More than Baby Châteauneuf: Semelles de Vent's Terroir-Driven Vacqueyras

More than Baby Châteauneuf: Semelles de Vent's Terroir-Driven Vacqueyras

“There’s lots going on. This has character, and feels connected to its place, is STGT Vacqueyras”
—John Livingston-Learmonth, in his 5-start review


JLL’s STGT (“Soil To Glass Transfer”) label is one of our favorite hints that a wine may be a pure expression of its terroir. JLL is, after all, the great English-language critic of Rhone wines. So you may be just as excited to see his review as we were. And sure enough, when we got a sample, the wine was as pure and honest and expressive as he said.

But JLL’s high praise (and Gilman’s too; see below) begs the question: Is Vacqueyras’ terroir worth getting excited about?

Wines like Gigondas and Vacqueyras are too-often considered the “poor man’s Châteauneuf du Pape". Sure, they're Grenache-based wines, with a little less power (but cheaper prices).

But that misses the point.

While Vacqueyras is a little lower in elevation and a touch warmer than Gigondas, the bigger difference is that its soils are shallower, with more limestone and clay (as well as stony sands). Thanks to those soils, Vacqueyras can be more translucent, with subtler perfumes and a “chalky crispness” (to quote JLL) or “soil-driven personality” (Gilman) that complements the southern garigue and spice and sunny fruit. The British wine writer, Andrew Jefford, says to think of Vacqueyras as having “a kind of burgundy profile in a southern Rhône context” and, no matter how overused you find the simile, you see what he’s getting at. 

The Semelles de Vent is indeed a great example of Vacqueyras’ special charms. Its Grenache (about 75% of the blend) is from 60+ year-old-vines with deep roots that suck up all that terroir. The winemaking is traditional (fermentation in concrete, aging in old wood) and preserves the lovely fruit and terroir complexity. It’s great to drink right now but it will, undoubtedly, improve with a little time in the bottle.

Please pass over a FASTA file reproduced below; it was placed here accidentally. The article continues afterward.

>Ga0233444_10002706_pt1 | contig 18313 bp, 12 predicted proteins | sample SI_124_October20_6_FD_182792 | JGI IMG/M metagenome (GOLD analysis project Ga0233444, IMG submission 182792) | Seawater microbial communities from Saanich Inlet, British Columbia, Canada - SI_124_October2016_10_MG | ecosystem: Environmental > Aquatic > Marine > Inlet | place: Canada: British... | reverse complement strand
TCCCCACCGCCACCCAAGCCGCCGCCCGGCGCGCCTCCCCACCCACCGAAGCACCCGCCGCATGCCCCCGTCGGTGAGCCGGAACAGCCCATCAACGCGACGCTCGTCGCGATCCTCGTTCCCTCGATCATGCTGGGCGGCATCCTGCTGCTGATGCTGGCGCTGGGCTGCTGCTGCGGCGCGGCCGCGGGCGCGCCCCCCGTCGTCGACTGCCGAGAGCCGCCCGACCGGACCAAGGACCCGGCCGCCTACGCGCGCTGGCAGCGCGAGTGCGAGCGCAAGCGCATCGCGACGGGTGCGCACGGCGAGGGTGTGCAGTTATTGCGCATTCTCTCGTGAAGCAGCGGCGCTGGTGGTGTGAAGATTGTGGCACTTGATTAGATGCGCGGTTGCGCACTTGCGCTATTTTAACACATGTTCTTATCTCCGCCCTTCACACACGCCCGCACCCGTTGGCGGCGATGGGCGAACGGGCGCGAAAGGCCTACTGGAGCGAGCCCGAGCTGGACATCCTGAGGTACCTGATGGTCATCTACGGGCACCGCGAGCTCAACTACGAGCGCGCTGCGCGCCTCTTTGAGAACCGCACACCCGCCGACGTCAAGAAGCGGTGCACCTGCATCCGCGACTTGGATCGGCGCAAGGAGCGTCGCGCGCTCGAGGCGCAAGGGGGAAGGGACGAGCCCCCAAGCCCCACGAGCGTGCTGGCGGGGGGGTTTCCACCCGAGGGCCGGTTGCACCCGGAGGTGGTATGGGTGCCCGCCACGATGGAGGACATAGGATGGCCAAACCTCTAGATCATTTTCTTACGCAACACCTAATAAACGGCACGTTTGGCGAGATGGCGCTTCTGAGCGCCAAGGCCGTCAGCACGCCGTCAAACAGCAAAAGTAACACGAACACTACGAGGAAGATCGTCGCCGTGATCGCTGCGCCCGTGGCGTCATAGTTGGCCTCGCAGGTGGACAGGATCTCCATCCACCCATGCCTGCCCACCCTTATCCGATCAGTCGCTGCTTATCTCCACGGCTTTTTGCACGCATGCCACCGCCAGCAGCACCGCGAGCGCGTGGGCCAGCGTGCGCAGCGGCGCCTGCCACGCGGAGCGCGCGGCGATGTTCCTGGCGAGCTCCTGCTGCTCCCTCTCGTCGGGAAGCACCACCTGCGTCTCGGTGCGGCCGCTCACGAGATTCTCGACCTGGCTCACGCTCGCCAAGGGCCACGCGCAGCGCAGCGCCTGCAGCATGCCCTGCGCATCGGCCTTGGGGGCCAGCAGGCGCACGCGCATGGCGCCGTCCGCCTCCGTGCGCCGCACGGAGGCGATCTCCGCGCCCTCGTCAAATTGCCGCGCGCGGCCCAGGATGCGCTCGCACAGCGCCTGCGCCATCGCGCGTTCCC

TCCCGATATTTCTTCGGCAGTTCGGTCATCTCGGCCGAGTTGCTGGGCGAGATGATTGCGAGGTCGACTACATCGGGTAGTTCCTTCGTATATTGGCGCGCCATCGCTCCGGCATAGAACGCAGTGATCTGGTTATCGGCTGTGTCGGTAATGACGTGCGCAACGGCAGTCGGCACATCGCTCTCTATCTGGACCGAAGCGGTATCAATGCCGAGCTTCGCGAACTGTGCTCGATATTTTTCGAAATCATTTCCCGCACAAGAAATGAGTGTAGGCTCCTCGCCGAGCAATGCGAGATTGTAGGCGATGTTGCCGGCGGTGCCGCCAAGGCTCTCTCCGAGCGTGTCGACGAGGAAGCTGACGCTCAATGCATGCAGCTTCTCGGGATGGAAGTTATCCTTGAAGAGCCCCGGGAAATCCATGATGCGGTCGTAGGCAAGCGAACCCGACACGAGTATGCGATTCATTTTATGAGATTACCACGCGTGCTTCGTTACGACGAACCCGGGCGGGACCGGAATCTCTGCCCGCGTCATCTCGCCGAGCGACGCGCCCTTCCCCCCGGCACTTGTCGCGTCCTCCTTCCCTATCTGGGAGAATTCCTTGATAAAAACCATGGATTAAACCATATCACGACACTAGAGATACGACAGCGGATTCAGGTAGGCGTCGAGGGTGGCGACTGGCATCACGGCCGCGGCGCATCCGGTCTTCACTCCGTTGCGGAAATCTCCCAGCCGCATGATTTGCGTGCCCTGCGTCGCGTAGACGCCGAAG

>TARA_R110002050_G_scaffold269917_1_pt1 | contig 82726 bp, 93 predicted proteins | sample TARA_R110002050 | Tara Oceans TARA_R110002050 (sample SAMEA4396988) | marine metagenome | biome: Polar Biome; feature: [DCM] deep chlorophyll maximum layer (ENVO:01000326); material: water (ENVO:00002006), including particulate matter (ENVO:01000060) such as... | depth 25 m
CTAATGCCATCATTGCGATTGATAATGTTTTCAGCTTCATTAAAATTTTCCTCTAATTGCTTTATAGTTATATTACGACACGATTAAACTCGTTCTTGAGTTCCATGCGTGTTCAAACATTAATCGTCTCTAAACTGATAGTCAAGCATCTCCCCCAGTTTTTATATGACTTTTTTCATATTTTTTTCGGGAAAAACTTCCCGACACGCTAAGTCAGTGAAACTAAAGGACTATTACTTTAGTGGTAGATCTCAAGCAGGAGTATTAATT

The wine offers a whole lot of deliciousness – and a whole lot of terroir – for the price. 


Les Semelles de Vent, Vacqueyras Vieilles Vignes, 2017
JLL says: “Dark red robe, a healthy aspect. The bouquet has a concentrated aroma of black fruits, prune, with inner sweetness. It has the sun of the garrigue bouncing off it, a note of menthol. The palate is firmly fueled, comes with robust Grenache red fruit, spicing, bears assertive tannins, travels with resolute intent to the finish, which involves those tannins with a little chalky crispness, pings of iron. The aftertaste is good and smoky. There’s lots going on. This has character, and feels connected to its place, is STGT Vacqueyras.”

Gilman says: “The 2017 version is excellent on both the nose and palate, offering up a deep and complex bouquet of dark berries, roasted meats, bonfire, pepper, a fine array of spice tones and a bit of autumnally-inclined soil tones. On the palate the wine is pure, full-bodied and nicely soil-driven in personality, with a fine core of fruit, ripe tannins and a long, complex and still fairly youthful finish. This is a seriously structured example of Vacqueyras, and though it is approachable today, it really deserves some more bottle age to soften up a bit more and blossom properly. A fine example.”